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SitNews - Stories in the News - Ketchikan, Alaska
February 25, 2006

Front Page Photo by Jodi Muzzana

Harbingers of Spring
Front Page Photo by Jodi Muzzana

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U.S. News
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Ketchikan: Young hopes Alaska directs funds to bridges By KYLE HOPKINS - In a rare Anchorage news conference Thursday, Rep. Don Young urged state lawmakers to help pay for the big bridges in Anchorage and Ketchikan and blamed Sen. John McCain for spoiling public opinion of the embattled projects.

Speaking to reporters and, later, the Palmer Rotary Club, Young riffed on the highs and lows of the previous year in Washington - from the war in Iraq to Dick Cheney's shooting accident to his ever-changing beard. - More...
Saturday - February 25, 2006

National: Privately funded trips pose dilemma for lawmakers, staffs By MICHAEL DOYLE - awmakers and their staff find facts, sometimes in the most opportune place.

Like Hawaii, in the dead of winter.

In January 2005, with Washington's average high temperature hovering around 42 degrees, the American Association of Airport Executives convened in Kona, Hawaii. Average high temperature at the resort: about 80 degrees. For their civil aviation conference, the airport executives flew out a staffer for the House Transportation and Infrastructure Committee. - More...
Saturday - February 25, 2006

National: War funds likely to win quick OK from Congress By EDWARD EPSTEIN - Congress may huff and puff this week when it starts debating President Bush's latest request for money to finance the wars in Iraq and Afghanistan - a $72.4 billion plan that will boost total spending on the conflicts to the range of $400 billion - but quick and overwhelming approval is expected.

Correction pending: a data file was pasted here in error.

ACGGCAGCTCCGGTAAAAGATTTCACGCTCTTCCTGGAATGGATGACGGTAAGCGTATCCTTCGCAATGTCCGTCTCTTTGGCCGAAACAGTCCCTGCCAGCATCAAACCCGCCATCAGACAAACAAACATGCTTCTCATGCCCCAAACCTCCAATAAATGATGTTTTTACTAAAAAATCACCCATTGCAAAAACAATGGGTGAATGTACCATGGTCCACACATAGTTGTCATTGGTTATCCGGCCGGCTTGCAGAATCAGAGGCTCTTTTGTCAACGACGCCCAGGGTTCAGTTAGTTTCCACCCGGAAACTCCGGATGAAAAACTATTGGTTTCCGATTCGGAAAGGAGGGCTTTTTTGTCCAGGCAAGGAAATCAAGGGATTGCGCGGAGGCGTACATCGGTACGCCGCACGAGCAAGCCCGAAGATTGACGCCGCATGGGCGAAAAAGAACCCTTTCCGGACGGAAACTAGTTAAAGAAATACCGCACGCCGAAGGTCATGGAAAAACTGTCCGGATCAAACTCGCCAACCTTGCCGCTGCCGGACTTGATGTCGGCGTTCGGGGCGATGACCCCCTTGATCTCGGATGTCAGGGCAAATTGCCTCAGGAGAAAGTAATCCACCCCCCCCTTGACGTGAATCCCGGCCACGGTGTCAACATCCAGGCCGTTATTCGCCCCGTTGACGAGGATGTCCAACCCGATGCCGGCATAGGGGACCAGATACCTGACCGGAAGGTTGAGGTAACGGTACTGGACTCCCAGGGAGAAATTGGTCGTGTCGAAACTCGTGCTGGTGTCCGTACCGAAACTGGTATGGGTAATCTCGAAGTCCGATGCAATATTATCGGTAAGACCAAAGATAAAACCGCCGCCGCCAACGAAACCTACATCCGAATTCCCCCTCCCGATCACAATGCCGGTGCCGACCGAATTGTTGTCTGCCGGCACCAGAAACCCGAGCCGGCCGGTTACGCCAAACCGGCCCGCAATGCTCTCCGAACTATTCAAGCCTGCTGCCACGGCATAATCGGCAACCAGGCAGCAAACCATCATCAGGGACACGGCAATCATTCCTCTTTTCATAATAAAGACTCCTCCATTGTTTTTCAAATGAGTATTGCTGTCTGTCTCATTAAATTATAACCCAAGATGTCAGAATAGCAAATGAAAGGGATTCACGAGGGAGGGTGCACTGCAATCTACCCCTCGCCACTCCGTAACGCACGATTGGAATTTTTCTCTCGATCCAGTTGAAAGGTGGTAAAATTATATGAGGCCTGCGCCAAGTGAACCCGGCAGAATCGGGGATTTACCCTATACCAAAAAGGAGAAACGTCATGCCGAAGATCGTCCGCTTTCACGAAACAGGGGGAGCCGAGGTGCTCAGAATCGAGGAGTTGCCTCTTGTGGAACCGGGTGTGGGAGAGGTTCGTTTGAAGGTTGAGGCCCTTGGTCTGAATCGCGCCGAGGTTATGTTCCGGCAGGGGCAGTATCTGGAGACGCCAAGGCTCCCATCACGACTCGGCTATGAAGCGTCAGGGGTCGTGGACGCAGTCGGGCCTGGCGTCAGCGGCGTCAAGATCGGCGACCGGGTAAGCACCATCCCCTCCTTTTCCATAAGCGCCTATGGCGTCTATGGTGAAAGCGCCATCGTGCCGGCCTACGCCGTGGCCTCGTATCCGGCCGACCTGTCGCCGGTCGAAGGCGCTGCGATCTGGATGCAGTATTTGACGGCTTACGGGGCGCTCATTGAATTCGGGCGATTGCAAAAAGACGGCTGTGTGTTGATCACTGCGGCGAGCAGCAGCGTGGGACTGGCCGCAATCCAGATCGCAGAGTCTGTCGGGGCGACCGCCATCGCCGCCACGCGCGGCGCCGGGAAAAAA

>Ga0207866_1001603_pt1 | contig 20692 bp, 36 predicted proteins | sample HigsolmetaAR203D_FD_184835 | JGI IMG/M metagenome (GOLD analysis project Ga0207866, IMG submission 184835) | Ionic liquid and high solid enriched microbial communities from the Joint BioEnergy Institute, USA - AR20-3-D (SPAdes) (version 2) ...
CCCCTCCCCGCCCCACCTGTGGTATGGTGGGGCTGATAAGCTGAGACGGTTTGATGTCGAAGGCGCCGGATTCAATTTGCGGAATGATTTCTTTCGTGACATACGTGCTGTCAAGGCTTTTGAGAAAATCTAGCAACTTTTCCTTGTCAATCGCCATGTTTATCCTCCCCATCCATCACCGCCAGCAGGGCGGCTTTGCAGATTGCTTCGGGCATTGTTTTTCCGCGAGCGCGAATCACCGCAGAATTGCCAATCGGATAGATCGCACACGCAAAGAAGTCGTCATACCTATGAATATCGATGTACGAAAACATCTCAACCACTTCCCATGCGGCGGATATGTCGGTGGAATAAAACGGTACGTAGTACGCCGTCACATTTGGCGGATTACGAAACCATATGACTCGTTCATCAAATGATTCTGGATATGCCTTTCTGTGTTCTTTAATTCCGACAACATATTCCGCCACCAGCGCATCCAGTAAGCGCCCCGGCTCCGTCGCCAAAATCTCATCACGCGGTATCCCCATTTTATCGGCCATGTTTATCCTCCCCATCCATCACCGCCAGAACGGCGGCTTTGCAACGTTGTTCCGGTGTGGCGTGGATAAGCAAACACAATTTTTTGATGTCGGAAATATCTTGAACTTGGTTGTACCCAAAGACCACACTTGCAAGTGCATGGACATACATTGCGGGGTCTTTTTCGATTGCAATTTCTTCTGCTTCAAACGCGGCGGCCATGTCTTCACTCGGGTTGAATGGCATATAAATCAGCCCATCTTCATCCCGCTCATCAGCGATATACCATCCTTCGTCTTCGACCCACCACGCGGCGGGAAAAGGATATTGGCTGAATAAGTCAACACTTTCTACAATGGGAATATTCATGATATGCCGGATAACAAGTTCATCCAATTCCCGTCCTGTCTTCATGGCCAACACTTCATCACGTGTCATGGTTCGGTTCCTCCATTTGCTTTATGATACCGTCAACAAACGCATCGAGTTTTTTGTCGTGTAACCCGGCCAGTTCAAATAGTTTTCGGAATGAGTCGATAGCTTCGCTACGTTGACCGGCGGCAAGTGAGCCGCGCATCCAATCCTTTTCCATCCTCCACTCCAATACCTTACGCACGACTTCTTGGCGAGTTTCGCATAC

Still Bush's use of an emergency budgeting technique that circumvents the normal budgeting and spending process has increasingly angered members of Congress and, critics say, is being used to hide costs of the fighting. - More...
Saturday - February 25, 2006

International: How the Shiites differ from the Sunnis - it's theological By JACK EPSTEIN - Despite fear of civil war and raging gunbattles between Sunnis and Shiites in Iraq, the two main branches of Islam have generally lived in peace - especially during the past century when religious scholars sought to create accords on many of the Islamic traditions that unite them.

The theological schism between the two main branches of Islam stems from arguments over the prophet Muhammad's successors as caliph, the spiritual and temporal leader of Muslims. - More...
Saturday - February 25, 2006

International: Qatar's vast wealth aimed at knowledge economy By OMAR EL AKKAD - Everything about the Cornell medical college campus is state of the art.

The halls are immaculate and bright. Massive egg-shaped lecture halls were designed by Japanese architects endowed with a virtually limitless budget. Classroom walls are made of floor-to-ceiling whiteboards, so students and teachers can write ideas down wherever they're standing.

At the touch of a button, a massive computer screen rises out of a classroom table, enabling students to study digitized tissue samples without a microscope. Private security staff monitors the entrances and exits. In many ways, this is the best education money can buy. - More...
Saturday - February 25, 2006

Scientist see changes...

Scientist sees changes on warmer North Slope
From left, Yuri Shur of the University of Alaska and Torre Jorgenson of Alaska Biological Research, Inc. stand in front of an ice wedge exposed by river erosion west of the Colville River. Ice wedges, which take thousands of years to form, are melting on Alaska's North Slope.
Matt Bray photo.

Alaska: Scientist sees changes on warmer North Slope - Truck-size wedges of underground ice that have remained in place for thousands of years on Alaska's North Slope seem to be thawing, according to a scientist doing work for an oil company there.

Permafrost scientist Torre Jorgenson of Alaska Biological Research, Inc. was checking out an area west of the Colville River recently when he noticed water-filled pits that weren't in Navy photographs of the area from 1945.

"We were doing baseline studies on permafrost stability for ConocoPhillips and were looking at lake erosion, but when we saw the historical photos we said 'Wow, there's a lot going on here,"' Jorgenson said.